A key recommendation of the Royal Commission into Institutional Child Sexual Abuse, the National Redress Scheme was established by the Australian Federal Government in 2018.

The National Redress Scheme acknowledges the historical sexual abuse of children in Australian institutions and it holds these institutions accountable. It also provides survivors of sexual abuse claims with a direct personal response from the institution, as well as access to counselling, psychological support services, and financial compensation in the form of national redress scheme payments.

To find out more about the royal commission sexual abuse, how the National Redress Scheme works, and information about the pros and cons of submitting an application, simply click here.

What Happens Once Your Application Has Been Submitted?

Once the National Redress Scheme has received your application, someone from their team will contact you to confirm it’s been received. They might also ask you for additional information or to clarify certain details at the same time, or at any time during the assessment process if required.

If you want to update your contact details or add information to your application, simply call the National Redress Scheme directly. You can ask for your application to be modified or even withdrawn at any time before the assessment process is over and a final determination has been made.

Who Assesses Your Application For Redress?

Applications for National Redress Scheme Payments are assessed by Independent Decision Makers. These are highly experienced people with backgrounds in areas like case management, social welfare, and the legal system who consider each application for redress, before making a decision, and sometimes conducting reviews.

Each Independent Decision Maker is required to pass a rigorous selection procedure including a multi-stage vetting and screening process and a national police check before getting final approval by the Minister for the Redress Scheme’s Governance Board. Part of this process to become an Independent Decision Maker includes requiring full disclosure of any actual, potential, or perceived conflicts of interest, both prior to being appointed and at any time afterwards.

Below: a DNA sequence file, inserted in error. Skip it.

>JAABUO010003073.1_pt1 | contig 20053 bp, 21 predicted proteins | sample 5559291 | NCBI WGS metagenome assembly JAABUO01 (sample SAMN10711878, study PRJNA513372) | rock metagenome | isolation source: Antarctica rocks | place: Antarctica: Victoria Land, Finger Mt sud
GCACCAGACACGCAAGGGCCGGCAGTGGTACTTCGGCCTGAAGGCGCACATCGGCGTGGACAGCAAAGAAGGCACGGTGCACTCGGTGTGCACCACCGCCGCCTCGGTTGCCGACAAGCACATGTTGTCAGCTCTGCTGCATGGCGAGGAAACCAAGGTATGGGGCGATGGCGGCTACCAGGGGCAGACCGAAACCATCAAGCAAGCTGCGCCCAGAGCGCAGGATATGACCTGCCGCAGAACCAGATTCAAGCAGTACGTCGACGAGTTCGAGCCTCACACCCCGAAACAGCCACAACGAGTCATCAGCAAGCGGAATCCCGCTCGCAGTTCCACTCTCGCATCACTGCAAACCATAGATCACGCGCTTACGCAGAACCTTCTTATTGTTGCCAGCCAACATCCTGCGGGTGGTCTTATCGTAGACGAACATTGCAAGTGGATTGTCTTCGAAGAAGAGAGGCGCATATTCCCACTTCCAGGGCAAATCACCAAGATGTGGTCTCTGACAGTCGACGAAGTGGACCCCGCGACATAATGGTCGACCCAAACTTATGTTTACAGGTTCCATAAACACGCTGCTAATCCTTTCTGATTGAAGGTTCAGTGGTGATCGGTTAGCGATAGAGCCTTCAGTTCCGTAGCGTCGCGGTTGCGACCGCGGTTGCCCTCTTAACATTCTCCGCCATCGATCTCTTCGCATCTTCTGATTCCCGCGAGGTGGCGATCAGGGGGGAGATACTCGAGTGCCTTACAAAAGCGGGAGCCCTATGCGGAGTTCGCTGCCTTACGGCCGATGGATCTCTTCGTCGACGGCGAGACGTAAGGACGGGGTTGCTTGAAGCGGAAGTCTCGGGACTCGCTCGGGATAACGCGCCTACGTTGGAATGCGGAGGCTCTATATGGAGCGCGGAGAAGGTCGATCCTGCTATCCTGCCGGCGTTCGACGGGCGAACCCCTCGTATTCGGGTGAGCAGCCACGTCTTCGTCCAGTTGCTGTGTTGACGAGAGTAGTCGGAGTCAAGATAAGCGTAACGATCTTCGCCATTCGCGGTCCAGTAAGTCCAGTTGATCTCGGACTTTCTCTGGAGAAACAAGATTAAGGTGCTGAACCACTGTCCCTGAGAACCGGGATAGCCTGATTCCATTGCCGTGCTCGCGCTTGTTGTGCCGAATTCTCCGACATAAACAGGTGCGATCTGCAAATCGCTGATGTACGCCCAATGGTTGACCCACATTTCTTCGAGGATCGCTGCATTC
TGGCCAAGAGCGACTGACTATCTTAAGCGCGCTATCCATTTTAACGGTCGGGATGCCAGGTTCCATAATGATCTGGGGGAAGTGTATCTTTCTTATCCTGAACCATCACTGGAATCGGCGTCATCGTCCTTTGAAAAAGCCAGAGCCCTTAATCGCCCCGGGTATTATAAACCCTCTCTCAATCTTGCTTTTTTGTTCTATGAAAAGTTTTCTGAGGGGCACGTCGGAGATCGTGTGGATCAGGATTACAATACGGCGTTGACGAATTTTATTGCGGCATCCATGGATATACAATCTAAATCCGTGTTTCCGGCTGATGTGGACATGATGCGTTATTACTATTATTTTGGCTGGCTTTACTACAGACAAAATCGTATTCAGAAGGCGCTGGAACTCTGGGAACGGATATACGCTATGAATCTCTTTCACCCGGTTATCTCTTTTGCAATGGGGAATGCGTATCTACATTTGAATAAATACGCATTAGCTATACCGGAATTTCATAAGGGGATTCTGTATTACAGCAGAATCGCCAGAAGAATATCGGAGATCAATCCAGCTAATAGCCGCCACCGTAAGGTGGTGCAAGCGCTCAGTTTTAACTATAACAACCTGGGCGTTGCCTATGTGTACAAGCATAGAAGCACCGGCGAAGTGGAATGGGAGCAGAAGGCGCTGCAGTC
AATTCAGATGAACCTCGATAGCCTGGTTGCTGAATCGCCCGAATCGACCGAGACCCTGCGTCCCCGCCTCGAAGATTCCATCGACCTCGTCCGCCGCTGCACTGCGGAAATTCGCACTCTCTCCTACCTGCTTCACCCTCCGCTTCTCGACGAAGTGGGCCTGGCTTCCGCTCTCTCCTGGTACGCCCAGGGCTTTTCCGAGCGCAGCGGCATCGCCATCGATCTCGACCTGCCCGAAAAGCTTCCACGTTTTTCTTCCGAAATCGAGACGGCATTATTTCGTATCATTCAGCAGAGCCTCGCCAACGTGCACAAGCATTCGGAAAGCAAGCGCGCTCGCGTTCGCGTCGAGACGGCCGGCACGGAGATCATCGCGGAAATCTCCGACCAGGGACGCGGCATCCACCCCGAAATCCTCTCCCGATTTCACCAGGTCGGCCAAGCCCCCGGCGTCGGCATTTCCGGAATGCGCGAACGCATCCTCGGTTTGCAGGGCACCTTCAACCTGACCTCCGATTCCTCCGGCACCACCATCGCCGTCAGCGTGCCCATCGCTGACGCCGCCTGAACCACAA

It’s also important for survivors to be aware that Independent Decision Makers never assess any applications from a state or territory they’ve ever lived or have any kind of substantial connection with. They also do not handle applications relating to any institution they have a current or previous personal or professional connection with, from voluntary employment up to board memberships.

In other words, they are doing everything in their power to ensure they keep all the information in your application safe.

How Long Does It Take To Process An Application?

Because the circumstances of abuse are unique, the length of time it takes to assess each application will be different too. If the relevant institution has already joined the Scheme, most applications should take somewhere from 3 to 12 months to process completely. It’s important to understand that applications are unable to be processed until the relevant institution joins the Scheme. In these cases, you should discuss your options with a lawyer for child abuse cases.

Because assessment can take some time to be completed, it may be a good idea to get some kind of support. This can be from someone you already know or by connecting with one of the Redress Support Services at the bottom of this page.

How Are Decisions Made?

Once they have considered everything provided in your application as well as any additional information supplied by the institution, the Independent Decision Maker will determine the likelihood of abuse occurring. If they agree it happened, they will decide the appropriate amount required from the institution before making you an offer to access the funds under the redress scheme.

It’s important to note here that the Independent Decision Maker handling your case will need a much lower amount of proof than would be required in court.

What Happens Next?

When a decision has been made, someone will call you from the National Redress Scheme and send a letter detailing the outcome of your application. If your national redress scheme application has been approved, your letter will include an offer.

Once you have received an offer for redress, there are four options:

  • Accept the offer
  • Decline the offer
  • Request the decision is reviewed
  • Request the decision to revoked

You will have a limited time of up to 6 months to consider and decide your response before it expires. The date of expiry for your offer can be found on the first page of your letter, and a reminder will also be sent out when there are 30 days remaining.

If you haven’t already, this is a good time to seek legal advice before you make your decision. If you accept or decline the offer, you will no longer be able to request it be reviewed or revoked. This means you also waive your right to further legal action such as a criminal case or full financial compensation.

What Happens If I Accept The Offer?